Rosalie Harris from Briar Hill

My name is Rosalie Harris and I live in Briar Hill. I was born at Ivanhoe Hospital in August 1939, two weeks before the war broke out. My mother was a housewife, and my dad was in the boot trade, which was an essential service so he couldn’t go to war. Everything was rationed then, but dad always had work and we had everything we needed. I was the youngest of three sisters, and we had a very good childhood.


There was no television back then, of course, but we had a wireless that our whole family would sit down and listen to. Our entertainment was listening to the top ten shows on Sundays, going on picnics and visiting other families. Today people have so many appliances and everyone has their own room, that families don’t seem to come together as much.


Growing up in Fairfield, I attended the local primary school and spent a lot of time standing out in the corridor for talking in class. Later I went to a domestic-science secondary school for girls in Fitzroy, where we got all the basics like maths and English, but they also taught us to cook, do the laundry and iron. As was the norm in those days I left school when I was fifteen years old to go and work.


I would have liked to study nursing, but my mother thought I was too soft-hearted for that, so instead I went into retail and became a window dresser with the Coles sales-promotion department. In those days all Coles were department stores, and at head office we’d be given a theme by which to design the window displays. If the bosses liked a display, it would be photographed and the images sent out to be imitated in all the stores in Victoria; if they didn’t, we had to pull it down and start again.


As a housewife in a time before supermarkets and refrigerators, my mother had to shop almost every day. Back then we had an ice-chest to keep food cool and the Ice-man would come every few days to fill it up with blocks of ice. Whenever mum went to the butcher shop I’d go with her so I could see Bruce at work - I thought he was pretty cute. Bruce had actually gone to the same primary school as me, but being two years older, we only met in his family’s butcher shop.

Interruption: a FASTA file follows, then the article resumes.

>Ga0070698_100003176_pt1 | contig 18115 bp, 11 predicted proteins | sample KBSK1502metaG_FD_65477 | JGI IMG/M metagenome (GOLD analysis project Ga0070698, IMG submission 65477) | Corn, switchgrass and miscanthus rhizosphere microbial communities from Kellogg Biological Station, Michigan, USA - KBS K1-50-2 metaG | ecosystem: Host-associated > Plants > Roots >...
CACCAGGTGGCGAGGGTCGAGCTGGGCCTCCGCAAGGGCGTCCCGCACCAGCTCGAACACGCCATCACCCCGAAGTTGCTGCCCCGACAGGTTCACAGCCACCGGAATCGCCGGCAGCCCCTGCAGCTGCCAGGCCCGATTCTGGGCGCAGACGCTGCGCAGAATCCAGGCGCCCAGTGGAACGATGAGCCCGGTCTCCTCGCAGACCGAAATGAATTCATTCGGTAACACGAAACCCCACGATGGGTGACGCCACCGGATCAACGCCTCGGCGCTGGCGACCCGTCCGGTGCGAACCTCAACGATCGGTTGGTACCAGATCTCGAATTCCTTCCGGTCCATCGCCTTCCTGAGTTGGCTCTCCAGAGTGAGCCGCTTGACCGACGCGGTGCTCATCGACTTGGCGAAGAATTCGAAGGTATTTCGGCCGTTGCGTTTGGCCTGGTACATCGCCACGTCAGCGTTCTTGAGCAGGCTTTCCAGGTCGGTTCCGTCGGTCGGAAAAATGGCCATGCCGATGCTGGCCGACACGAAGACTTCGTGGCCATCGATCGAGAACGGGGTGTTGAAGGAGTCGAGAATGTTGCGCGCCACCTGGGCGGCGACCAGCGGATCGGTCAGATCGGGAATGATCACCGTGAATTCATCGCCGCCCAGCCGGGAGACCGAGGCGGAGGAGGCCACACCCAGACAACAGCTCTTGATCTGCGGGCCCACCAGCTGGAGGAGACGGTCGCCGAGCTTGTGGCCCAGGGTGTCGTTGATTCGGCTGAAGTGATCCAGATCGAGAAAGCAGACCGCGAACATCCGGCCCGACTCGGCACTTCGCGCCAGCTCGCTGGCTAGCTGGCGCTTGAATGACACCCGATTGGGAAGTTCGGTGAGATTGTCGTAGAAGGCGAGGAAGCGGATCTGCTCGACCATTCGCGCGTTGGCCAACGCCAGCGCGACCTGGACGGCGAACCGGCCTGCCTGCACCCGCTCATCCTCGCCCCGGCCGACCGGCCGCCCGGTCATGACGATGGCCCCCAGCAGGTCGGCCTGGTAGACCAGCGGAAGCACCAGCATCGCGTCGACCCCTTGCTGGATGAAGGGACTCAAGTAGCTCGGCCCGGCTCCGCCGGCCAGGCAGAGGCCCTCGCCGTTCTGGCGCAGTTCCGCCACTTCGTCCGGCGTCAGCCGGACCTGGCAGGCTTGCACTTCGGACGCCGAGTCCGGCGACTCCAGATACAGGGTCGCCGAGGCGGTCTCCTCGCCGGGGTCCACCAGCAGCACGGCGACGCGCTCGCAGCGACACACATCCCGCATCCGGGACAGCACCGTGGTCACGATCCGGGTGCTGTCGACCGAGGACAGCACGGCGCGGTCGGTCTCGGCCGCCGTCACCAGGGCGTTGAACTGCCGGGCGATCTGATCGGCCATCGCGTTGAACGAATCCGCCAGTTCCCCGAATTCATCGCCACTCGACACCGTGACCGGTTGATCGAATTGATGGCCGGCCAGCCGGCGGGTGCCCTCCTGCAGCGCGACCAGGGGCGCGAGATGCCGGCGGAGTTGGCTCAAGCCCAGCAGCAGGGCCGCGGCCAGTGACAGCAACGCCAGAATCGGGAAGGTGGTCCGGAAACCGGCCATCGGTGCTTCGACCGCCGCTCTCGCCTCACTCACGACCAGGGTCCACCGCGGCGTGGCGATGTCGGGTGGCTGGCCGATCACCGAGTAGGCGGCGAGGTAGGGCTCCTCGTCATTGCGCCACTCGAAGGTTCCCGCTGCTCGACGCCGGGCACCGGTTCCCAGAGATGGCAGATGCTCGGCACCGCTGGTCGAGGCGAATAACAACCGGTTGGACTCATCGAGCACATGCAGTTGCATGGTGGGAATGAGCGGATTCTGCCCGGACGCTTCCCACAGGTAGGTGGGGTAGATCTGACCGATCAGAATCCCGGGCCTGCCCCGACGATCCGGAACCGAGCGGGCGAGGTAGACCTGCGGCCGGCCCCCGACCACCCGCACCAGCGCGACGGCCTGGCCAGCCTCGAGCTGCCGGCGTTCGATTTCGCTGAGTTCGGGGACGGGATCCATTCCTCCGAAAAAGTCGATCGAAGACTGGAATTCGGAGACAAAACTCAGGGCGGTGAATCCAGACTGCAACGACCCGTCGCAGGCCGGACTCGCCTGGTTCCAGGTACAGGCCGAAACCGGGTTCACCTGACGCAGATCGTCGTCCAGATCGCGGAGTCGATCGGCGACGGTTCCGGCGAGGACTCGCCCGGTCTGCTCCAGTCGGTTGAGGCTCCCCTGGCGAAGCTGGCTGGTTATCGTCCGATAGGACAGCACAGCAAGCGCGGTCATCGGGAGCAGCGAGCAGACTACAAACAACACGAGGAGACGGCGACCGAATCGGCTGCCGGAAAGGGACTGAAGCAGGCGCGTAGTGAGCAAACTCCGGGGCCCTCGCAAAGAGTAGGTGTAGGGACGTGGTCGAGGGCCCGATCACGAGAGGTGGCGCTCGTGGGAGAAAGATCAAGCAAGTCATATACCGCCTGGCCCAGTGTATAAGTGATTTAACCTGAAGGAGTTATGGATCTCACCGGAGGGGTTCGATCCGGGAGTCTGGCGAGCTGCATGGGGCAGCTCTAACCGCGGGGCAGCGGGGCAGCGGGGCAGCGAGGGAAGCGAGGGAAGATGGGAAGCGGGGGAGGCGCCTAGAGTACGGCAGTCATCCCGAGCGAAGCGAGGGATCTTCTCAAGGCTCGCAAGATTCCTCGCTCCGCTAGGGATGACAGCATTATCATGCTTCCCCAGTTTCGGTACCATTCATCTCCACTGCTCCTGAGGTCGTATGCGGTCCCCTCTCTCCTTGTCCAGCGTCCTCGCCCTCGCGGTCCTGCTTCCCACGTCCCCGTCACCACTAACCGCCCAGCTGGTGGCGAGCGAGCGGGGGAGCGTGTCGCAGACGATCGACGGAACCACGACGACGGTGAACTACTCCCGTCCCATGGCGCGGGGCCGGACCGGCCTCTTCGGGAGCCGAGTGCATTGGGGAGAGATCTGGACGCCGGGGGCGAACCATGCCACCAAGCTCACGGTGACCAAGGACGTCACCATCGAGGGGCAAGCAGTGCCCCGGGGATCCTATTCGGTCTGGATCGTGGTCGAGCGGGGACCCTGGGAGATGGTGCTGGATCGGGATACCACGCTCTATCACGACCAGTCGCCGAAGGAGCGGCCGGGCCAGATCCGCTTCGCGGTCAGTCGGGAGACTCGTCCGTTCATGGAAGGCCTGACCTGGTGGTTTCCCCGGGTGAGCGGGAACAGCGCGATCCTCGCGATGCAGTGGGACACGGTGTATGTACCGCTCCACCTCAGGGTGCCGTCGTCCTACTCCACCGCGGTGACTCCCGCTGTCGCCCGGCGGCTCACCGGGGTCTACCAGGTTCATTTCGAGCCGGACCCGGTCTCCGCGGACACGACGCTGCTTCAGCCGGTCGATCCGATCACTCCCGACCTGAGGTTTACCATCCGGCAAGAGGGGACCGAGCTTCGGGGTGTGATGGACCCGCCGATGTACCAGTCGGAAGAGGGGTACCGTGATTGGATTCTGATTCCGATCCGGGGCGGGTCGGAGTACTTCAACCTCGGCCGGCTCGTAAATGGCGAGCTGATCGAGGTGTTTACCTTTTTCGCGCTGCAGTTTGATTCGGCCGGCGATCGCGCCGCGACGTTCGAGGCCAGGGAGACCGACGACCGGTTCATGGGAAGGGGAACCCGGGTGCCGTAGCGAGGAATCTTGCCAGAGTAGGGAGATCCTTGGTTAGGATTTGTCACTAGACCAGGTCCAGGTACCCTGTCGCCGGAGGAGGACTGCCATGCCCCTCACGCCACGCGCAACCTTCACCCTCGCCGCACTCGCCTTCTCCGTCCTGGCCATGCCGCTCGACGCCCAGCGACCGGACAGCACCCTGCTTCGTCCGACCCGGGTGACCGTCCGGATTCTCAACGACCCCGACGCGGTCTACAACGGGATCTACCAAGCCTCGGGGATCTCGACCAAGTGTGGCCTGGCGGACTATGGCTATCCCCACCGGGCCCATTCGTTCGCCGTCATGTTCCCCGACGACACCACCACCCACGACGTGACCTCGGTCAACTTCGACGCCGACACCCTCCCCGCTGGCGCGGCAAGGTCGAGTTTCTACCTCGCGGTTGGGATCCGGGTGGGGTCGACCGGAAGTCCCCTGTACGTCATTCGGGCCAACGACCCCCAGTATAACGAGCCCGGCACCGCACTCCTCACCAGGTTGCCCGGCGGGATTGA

Bruce and I dated for five years, going to the pictures at Fairfield theatre or at a drive-in, or driving up to the hills for a picnic. When we decided to get married we knew we’d need our own home, and found this house advertised in the paper. My parents gave us a kitchen suite as a wedding gift, and someone gave us a table and two lounge chairs, so we were set!


When we moved into this house it was extremely basic, with no shelves or cupboards, and only four rooms. It was almost a shell really, but for us it was Christmas! After paying the 100 pound deposit and committing to  10 pounds a week, we had our own home. There was no sewerage in Briar Hill back then, so our toilet was in the backyard, and for years the Monday-man would come to empty out the pan. They finally made the sewage system in 1969, and that’s when we added a toilet inside the house and began adding rooms.


Today people have such big houses, but it’s way more than they need, and everyone must work so much to afford them. I worked until we had our first child, and afterwards, when my children started school, I’d work in a milkbar in Briar Hill and a newsagency in Montmorency. Bruce and I grew up during the war and were raised by parents who lived through a depression, so we’ve always known how to make do with what we had. Our kids, in turn, always had what they needed, but not all they wanted.


While some of the shops have remained, things in the area have changed from when our children were kids. Back then most families in the street had kids too, so there were always lots of children to play with, and we would know their parents. Today I see few kids around, and while I wave at new neighbours and they wave back, I don’t get to know them well.


I spend my time making quilts with materials I find or recycle, and I still walk down to the Montmorency shops, as I used to do with my kids in the pram. We raised three sons and one daughter in this house, and now we have seven wonderful grandchildren. This world is so different from when Bruce and I were young, but we hope our grandkids always follow their dreams and live their lives to the best of their abilities.